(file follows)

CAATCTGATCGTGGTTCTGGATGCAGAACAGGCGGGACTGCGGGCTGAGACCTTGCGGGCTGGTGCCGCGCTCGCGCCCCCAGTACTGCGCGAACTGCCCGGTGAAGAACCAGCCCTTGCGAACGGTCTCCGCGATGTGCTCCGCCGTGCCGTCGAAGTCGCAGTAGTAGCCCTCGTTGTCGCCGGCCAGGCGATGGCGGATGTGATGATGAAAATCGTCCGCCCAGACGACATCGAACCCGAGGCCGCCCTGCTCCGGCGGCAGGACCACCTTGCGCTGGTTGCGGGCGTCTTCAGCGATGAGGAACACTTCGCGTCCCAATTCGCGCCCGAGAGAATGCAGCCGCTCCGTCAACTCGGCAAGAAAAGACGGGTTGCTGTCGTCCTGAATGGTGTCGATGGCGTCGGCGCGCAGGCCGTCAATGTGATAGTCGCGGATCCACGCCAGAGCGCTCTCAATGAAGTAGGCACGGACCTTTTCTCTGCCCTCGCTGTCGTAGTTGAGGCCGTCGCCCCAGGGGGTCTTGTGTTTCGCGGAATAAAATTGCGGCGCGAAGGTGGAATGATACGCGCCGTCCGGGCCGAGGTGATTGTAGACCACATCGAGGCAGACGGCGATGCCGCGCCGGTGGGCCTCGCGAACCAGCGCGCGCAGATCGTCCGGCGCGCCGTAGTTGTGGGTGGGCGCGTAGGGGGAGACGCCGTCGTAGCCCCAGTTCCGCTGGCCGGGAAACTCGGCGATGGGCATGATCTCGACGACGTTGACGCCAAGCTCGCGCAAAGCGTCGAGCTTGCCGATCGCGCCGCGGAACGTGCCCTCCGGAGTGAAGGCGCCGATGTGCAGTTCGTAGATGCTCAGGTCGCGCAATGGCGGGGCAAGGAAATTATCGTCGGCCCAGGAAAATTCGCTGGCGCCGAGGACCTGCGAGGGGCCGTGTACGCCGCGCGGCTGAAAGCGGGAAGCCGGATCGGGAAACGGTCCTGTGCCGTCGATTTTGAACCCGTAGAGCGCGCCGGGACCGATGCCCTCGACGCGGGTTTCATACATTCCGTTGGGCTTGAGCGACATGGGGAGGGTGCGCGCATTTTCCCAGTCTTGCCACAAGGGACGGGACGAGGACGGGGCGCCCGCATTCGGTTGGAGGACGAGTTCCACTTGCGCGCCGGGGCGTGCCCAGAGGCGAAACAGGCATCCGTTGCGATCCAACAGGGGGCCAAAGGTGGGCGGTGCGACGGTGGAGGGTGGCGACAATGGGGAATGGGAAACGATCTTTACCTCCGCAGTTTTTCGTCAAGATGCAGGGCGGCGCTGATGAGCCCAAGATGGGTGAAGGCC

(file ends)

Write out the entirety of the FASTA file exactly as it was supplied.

CAATCTGATCGTGGTTCTGGATGCAGAACAGGCGGGACTGCGGGCTGAGACCTTGCGGGCTGGTGCCGCGCTCGCGCCCCCAGTACTGCGCGAACTGCCCGGTGAAGAACCAGCCCTTGCGAACGGTCTCCGCGATGTGCTCCGCCGTGCCGTCGAAGTCGCAGTAGTAGCCCTCGTTGTCGCCGGCCAGGCGATGGCGGATGTGATGATGAAAATCGTCCGCCCAGACGACATCGAACCCGAGGCCGCCCTGCTCCGGCGGCAGGACCACCTTGCGCTGGTTGCGGGCGTCTTCAGCGATGAGGAACACTTCGCGTCCCAATTCGCGCCCGAGAGAATGCAGCCGCTCCGTCAACTCGGCAAGAAAAGACGGGTTGCTGTCGTCCTGAATGGTGTCGATGGCGTCGGCGCGCAGGCCGTCAATGTGATAGTCGCGGATCCACGCCAGAGCGCTCTCAATGAAGTAGGCACGGACCTTTTCTCTGCCCTCGCTGTCGTAGTTGAGGCCGTCGCCCCAGGGGGTCTTGTGTTTCGCGGAATAAAATTGCGGCGCGAAGGTGGAATGATACGCGCCGTCCGGGCCGAGGTGATTGTAGACCACATCGAGGCAGACGGCGATGCCGCGCCGGTGGGCCTCGCGAACCAGCGCGCGCAGATCGTCCGGCGCGCCGTAGTTGTGGGTGGGCGCGTAGGGGGAGACGCCGTCGTAGCCCCAGTTCCGCTGGCCGGGAAACTCGGCGATGGGCATGATCTCGACGACGTTGACGCCAAGCTCGCGCAAAGCGTCGAGCTTGCCGATCGCGCCGCGGAACGTGCCCTCCGGAGTGAAGGCGCCGATGTGCAGTTCGTAGATGCTCAGGTCGCGCAATGGCGGGGCAAGGAAATTATCGTCGGCCCAGGAAAATTCGCTGGCGCCGAGGACCTGCGAGGGGCCGTGTACGCCGCGCGGCTGAAAGCGGGAAGCCGGATCGGGAAACGGTCCTGTGCCGTCGATTTTGAACCCGTAGAGCGCGCCGGGACCGATGCCCTCGACGCGGGTTTCATACATTCCGTTGGGCTTGAGCGACATGGGGAGGGTGCGCGCATTTTCCCAGTCTTGCCACAAGGGACGGGACGAGGACGGGGCGCCCGCATTCGGTTGGAGGACGAGTTCCACTTGCGCGCCGGGGCGTGCCCAGAGGCGAAACAGGCATCCGTTGCGATCCAACAGGGGGCCAAAGGTGGGCGGTGCGACGGTGGAGGGTGGCGACAATGGGGAATGGGAAACGATCTTTACCTCCGCAGTTTTTCGTCAAGATGCAGGGCGGCGCTGATGAGCCCAAGATGGGTGAAGGCC